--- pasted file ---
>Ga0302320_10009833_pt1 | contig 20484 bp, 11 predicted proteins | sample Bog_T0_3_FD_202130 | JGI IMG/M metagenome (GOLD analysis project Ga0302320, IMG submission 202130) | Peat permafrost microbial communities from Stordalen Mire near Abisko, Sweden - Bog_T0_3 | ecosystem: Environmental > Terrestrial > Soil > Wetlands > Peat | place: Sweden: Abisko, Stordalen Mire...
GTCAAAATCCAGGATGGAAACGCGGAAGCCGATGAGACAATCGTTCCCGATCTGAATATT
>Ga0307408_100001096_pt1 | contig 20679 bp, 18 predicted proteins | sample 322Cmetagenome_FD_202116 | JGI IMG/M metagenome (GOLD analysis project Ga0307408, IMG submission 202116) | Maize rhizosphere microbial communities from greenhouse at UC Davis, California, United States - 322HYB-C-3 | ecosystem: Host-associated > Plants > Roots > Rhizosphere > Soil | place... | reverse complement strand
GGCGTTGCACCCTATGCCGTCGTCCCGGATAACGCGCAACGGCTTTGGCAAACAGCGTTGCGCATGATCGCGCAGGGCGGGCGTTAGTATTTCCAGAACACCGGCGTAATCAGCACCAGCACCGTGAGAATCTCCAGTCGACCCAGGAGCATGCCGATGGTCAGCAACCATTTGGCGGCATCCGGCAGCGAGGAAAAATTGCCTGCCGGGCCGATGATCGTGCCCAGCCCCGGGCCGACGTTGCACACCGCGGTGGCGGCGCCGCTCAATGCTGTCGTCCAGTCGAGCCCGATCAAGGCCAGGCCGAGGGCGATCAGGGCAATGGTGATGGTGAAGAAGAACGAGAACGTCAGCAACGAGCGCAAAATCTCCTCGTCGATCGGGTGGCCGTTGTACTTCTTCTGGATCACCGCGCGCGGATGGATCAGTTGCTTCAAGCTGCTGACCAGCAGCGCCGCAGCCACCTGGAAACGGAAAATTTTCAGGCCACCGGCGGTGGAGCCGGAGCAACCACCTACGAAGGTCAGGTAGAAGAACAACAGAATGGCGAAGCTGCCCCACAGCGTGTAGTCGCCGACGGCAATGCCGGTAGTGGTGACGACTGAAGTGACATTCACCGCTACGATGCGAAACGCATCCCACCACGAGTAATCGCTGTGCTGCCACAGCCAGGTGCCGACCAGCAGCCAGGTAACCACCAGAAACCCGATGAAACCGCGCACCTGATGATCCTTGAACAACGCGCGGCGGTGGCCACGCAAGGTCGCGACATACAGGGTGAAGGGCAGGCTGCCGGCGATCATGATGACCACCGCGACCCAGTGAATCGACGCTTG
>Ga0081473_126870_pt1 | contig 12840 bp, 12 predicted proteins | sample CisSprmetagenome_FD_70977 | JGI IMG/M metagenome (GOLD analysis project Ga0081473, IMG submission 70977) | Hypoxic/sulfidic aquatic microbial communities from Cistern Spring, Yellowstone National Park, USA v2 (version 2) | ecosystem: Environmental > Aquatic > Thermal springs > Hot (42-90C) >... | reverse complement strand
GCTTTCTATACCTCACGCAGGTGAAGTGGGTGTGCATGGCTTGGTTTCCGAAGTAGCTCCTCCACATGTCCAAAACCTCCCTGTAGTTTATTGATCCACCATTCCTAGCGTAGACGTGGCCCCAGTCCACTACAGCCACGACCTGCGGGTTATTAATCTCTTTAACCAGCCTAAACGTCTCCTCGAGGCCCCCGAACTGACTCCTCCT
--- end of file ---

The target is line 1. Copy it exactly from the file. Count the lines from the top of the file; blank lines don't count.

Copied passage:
>Ga0302320_10009833_pt1 | contig 20484 bp, 11 predicted proteins | sample Bog_T0_3_FD_202130 | JGI IMG/M metagenome (GOLD analysis project Ga0302320, IMG submission 202130) | Peat permafrost microbial communities from Stordalen Mire near Abisko, Sweden - Bog_T0_3 | ecosystem: Environmental > Terrestrial > Soil > Wetlands > Peat | place: Sweden: Abisko, Stordalen Mire...